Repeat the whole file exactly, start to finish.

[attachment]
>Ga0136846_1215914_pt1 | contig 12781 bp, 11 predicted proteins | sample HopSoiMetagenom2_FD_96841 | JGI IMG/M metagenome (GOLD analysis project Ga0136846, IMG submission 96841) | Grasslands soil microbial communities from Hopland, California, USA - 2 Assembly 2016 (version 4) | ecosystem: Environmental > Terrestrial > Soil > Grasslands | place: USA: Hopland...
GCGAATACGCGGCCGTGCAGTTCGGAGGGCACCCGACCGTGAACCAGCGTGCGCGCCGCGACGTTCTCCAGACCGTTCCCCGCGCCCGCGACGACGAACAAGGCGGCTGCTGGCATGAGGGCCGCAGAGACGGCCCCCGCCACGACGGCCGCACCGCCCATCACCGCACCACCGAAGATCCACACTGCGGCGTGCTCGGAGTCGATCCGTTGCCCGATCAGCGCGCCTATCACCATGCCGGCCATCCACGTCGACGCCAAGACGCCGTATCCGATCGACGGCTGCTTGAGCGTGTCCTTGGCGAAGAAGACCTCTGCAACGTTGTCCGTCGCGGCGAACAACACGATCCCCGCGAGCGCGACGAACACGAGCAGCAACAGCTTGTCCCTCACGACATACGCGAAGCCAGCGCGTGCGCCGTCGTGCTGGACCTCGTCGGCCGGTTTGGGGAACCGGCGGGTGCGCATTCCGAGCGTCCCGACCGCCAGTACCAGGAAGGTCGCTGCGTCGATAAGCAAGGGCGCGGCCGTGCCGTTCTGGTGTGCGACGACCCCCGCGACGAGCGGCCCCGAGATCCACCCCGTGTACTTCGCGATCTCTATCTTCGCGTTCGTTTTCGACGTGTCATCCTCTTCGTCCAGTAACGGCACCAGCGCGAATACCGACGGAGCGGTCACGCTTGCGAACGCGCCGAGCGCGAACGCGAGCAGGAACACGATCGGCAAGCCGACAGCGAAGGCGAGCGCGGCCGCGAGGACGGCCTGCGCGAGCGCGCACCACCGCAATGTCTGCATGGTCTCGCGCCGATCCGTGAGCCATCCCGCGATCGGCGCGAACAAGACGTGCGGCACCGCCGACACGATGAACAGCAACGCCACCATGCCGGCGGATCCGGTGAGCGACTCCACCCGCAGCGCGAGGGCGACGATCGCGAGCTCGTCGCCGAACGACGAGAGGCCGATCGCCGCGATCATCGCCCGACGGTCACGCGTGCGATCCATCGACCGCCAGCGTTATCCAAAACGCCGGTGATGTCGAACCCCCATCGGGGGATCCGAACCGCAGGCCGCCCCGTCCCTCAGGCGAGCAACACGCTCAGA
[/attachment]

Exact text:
>Ga0136846_1215914_pt1 | contig 12781 bp, 11 predicted proteins | sample HopSoiMetagenom2_FD_96841 | JGI IMG/M metagenome (GOLD analysis project Ga0136846, IMG submission 96841) | Grasslands soil microbial communities from Hopland, California, USA - 2 Assembly 2016 (version 4) | ecosystem: Environmental > Terrestrial > Soil > Grasslands | place: USA: Hopland...
GCGAATACGCGGCCGTGCAGTTCGGAGGGCACCCGACCGTGAACCAGCGTGCGCGCCGCGACGTTCTCCAGACCGTTCCCCGCGCCCGCGACGACGAACAAGGCGGCTGCTGGCATGAGGGCCGCAGAGACGGCCCCCGCCACGACGGCCGCACCGCCCATCACCGCACCACCGAAGATCCACACTGCGGCGTGCTCGGAGTCGATCCGTTGCCCGATCAGCGCGCCTATCACCATGCCGGCCATCCACGTCGACGCCAAGACGCCGTATCCGATCGACGGCTGCTTGAGCGTGTCCTTGGCGAAGAAGACCTCTGCAACGTTGTCCGTCGCGGCGAACAACACGATCCCCGCGAGCGCGACGAACACGAGCAGCAACAGCTTGTCCCTCACGACATACGCGAAGCCAGCGCGTGCGCCGTCGTGCTGGACCTCGTCGGCCGGTTTGGGGAACCGGCGGGTGCGCATTCCGAGCGTCCCGACCGCCAGTACCAGGAAGGTCGCTGCGTCGATAAGCAAGGGCGCGGCCGTGCCGTTCTGGTGTGCGACGACCCCCGCGACGAGCGGCCCCGAGATCCACCCCGTGTACTTCGCGATCTCTATCTTCGCGTTCGTTTTCGACGTGTCATCCTCTTCGTCCAGTAACGGCACCAGCGCGAATACCGACGGAGCGGTCACGCTTGCGAACGCGCCGAGCGCGAACGCGAGCAGGAACACGATCGGCAAGCCGACAGCGAAGGCGAGCGCGGCCGCGAGGACGGCCTGCGCGAGCGCGCACCACCGCAATGTCTGCATGGTCTCGCGCCGATCCGTGAGCCATCCCGCGATCGGCGCGAACAAGACGTGCGGCACCGCCGACACGATGAACAGCAACGCCACCATGCCGGCGGATCCGGTGAGCGACTCCACCCGCAGCGCGAGGGCGACGATCGCGAGCTCGTCGCCGAACGACGAGAGGCCGATCGCCGCGATCATCGCCCGACGGTCACGCGTGCGATCCATCGACCGCCAGCGTTATCCAAAACGCCGGTGATGTCGAACCCCCATCGGGGGATCCGAACCGCAGGCCGCCCCGTCCCTCAGGCGAGCAACACGCTCAGA